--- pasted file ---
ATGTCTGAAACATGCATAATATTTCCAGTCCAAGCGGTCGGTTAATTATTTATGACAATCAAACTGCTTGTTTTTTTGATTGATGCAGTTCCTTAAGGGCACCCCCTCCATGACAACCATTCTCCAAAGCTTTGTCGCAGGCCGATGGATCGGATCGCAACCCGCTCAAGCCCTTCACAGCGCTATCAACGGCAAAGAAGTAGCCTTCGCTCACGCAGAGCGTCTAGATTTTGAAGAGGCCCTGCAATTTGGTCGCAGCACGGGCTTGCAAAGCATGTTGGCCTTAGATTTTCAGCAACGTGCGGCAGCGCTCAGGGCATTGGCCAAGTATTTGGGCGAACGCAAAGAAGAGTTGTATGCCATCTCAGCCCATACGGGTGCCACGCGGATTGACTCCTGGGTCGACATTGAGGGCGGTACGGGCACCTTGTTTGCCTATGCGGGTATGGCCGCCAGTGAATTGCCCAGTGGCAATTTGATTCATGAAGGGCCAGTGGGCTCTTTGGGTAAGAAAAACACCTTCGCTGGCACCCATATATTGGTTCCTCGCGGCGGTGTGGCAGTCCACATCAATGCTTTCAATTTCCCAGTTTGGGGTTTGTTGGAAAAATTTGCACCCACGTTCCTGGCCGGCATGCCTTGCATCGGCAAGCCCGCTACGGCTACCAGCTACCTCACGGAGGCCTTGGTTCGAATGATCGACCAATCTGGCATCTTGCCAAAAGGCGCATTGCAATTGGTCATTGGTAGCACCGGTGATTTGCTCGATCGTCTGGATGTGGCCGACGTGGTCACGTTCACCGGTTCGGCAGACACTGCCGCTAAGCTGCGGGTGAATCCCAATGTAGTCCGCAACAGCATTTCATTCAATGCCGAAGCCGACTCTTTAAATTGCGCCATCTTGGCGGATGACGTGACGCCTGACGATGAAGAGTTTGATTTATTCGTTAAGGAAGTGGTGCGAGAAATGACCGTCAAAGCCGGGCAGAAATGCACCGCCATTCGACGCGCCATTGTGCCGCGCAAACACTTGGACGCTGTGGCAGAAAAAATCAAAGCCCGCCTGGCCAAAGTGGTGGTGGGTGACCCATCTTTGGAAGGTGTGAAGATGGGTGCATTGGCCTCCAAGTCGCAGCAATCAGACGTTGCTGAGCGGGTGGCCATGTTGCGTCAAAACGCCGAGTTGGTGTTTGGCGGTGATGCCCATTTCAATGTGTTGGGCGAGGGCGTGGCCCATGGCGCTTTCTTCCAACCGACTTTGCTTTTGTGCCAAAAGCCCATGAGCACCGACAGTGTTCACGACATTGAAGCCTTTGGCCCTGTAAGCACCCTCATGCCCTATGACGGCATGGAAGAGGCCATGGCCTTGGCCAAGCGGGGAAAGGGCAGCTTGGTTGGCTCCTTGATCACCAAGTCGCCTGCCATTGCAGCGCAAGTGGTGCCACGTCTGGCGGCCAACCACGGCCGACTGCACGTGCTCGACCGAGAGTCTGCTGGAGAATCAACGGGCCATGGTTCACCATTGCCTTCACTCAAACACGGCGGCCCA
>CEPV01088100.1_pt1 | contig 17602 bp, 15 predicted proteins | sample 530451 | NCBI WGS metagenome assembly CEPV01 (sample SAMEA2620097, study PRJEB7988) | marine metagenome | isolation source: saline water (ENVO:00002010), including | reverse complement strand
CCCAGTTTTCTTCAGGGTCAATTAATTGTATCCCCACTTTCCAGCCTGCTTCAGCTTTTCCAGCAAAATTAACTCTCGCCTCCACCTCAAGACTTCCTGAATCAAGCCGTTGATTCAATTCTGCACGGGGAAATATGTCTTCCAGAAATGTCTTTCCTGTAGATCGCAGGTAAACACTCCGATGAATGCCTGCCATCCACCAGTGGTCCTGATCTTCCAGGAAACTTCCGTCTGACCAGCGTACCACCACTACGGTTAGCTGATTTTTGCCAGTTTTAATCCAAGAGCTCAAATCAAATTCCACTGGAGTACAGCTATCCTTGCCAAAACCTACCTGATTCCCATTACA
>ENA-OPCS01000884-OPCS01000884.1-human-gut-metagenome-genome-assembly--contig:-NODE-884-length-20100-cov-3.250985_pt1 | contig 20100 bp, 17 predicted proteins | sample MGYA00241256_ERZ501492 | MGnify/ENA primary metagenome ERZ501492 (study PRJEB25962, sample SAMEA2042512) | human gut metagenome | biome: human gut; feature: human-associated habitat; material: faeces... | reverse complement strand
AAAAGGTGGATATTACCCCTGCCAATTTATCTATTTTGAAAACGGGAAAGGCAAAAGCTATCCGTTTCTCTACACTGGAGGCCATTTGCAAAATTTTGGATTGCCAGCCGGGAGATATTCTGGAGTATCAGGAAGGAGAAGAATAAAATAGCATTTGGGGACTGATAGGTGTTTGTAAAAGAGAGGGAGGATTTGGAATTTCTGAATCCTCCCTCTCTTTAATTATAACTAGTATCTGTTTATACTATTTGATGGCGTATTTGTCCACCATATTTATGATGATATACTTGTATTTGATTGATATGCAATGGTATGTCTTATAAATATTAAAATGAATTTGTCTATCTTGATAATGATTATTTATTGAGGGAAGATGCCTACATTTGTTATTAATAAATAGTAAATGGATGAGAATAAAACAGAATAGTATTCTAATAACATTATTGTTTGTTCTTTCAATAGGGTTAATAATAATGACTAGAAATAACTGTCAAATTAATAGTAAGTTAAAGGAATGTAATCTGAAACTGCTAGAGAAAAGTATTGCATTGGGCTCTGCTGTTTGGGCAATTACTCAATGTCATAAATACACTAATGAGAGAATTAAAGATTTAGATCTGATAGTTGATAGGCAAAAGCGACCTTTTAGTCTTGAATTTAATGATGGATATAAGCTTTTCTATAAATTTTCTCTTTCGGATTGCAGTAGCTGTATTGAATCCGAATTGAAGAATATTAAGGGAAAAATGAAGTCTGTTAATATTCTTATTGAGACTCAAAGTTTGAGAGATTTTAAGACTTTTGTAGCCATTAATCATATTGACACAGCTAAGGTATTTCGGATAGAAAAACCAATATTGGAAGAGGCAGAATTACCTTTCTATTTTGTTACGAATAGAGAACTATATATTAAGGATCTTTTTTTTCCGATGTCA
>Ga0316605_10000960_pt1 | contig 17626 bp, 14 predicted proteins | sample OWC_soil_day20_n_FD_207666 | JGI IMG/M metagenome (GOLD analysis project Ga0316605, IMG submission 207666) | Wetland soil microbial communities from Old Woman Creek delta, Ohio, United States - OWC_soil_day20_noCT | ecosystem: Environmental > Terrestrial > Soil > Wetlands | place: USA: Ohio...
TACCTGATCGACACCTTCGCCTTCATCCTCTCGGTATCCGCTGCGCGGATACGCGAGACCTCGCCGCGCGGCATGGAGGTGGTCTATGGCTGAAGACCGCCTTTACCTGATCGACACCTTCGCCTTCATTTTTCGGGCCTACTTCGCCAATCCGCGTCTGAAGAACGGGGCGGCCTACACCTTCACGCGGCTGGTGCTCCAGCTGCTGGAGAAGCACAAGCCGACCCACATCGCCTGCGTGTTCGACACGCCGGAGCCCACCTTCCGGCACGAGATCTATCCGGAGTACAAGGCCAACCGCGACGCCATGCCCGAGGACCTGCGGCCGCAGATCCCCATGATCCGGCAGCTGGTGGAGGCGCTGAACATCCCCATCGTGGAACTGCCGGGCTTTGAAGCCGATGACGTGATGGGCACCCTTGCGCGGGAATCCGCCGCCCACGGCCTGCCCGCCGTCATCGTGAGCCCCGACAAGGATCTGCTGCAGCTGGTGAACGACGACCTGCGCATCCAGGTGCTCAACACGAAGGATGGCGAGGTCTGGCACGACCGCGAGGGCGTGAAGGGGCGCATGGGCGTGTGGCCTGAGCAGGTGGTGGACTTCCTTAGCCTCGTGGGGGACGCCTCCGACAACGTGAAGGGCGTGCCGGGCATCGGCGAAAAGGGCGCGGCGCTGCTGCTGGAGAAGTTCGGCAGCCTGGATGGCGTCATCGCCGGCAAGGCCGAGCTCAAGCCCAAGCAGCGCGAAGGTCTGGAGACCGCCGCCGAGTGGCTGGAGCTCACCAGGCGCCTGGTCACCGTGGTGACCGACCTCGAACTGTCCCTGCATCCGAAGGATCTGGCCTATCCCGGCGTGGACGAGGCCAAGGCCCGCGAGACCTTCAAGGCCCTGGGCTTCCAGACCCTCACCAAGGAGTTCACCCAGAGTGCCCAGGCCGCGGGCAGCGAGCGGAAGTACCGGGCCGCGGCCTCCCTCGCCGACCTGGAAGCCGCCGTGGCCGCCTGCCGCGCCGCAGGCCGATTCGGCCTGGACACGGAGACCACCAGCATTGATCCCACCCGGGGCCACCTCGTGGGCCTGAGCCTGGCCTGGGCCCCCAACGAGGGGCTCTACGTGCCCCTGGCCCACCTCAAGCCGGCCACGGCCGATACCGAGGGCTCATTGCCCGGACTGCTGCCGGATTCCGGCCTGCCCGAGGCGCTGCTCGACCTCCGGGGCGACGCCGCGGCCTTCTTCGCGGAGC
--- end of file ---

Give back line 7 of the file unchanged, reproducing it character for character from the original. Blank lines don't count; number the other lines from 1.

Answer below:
TACCTGATCGACACCTTCGCCTTCATCCTCTCGGTATCCGCTGCGCGGATACGCGAGACCTCGCCGCGCGGCATGGAGGTGGTCTATGGCTGAAGACCGCCTTTACCTGATCGACACCTTCGCCTTCATTTTTCGGGCCTACTTCGCCAATCCGCGTCTGAAGAACGGGGCGGCCTACACCTTCACGCGGCTGGTGCTCCAGCTGCTGGAGAAGCACAAGCCGACCCACATCGCCTGCGTGTTCGACACGCCGGAGCCCACCTTCCGGCACGAGATCTATCCGGAGTACAAGGCCAACCGCGACGCCATGCCCGAGGACCTGCGGCCGCAGATCCCCATGATCCGGCAGCTGGTGGAGGCGCTGAACATCCCCATCGTGGAACTGCCGGGCTTTGAAGCCGATGACGTGATGGGCACCCTTGCGCGGGAATCCGCCGCCCACGGCCTGCCCGCCGTCATCGTGAGCCCCGACAAGGATCTGCTGCAGCTGGTGAACGACGACCTGCGCATCCAGGTGCTCAACACGAAGGATGGCGAGGTCTGGCACGACCGCGAGGGCGTGAAGGGGCGCATGGGCGTGTGGCCTGAGCAGGTGGTGGACTTCCTTAGCCTCGTGGGGGACGCCTCCGACAACGTGAAGGGCGTGCCGGGCATCGGCGAAAAGGGCGCGGCGCTGCTGCTGGAGAAGTTCGGCAGCCTGGATGGCGTCATCGCCGGCAAGGCCGAGCTCAAGCCCAAGCAGCGCGAAGGTCTGGAGACCGCCGCCGAGTGGCTGGAGCTCACCAGGCGCCTGGTCACCGTGGTGACCGACCTCGAACTGTCCCTGCATCCGAAGGATCTGGCCTATCCCGGCGTGGACGAGGCCAAGGCCCGCGAGACCTTCAAGGCCCTGGGCTTCCAGACCCTCACCAAGGAGTTCACCCAGAGTGCCCAGGCCGCGGGCAGCGAGCGGAAGTACCGGGCCGCGGCCTCCCTCGCCGACCTGGAAGCCGCCGTGGCCGCCTGCCGCGCCGCAGGCCGATTCGGCCTGGACACGGAGACCACCAGCATTGATCCCACCCGGGGCCACCTCGTGGGCCTGAGCCTGGCCTGGGCCCCCAACGAGGGGCTCTACGTGCCCCTGGCCCACCTCAAGCCGGCCACGGCCGATACCGAGGGCTCATTGCCCGGACTGCTGCCGGATTCCGGCCTGCCCGAGGCGCTGCTCGACCTCCGGGGCGACGCCGCGGCCTTCTTCGCGGAGC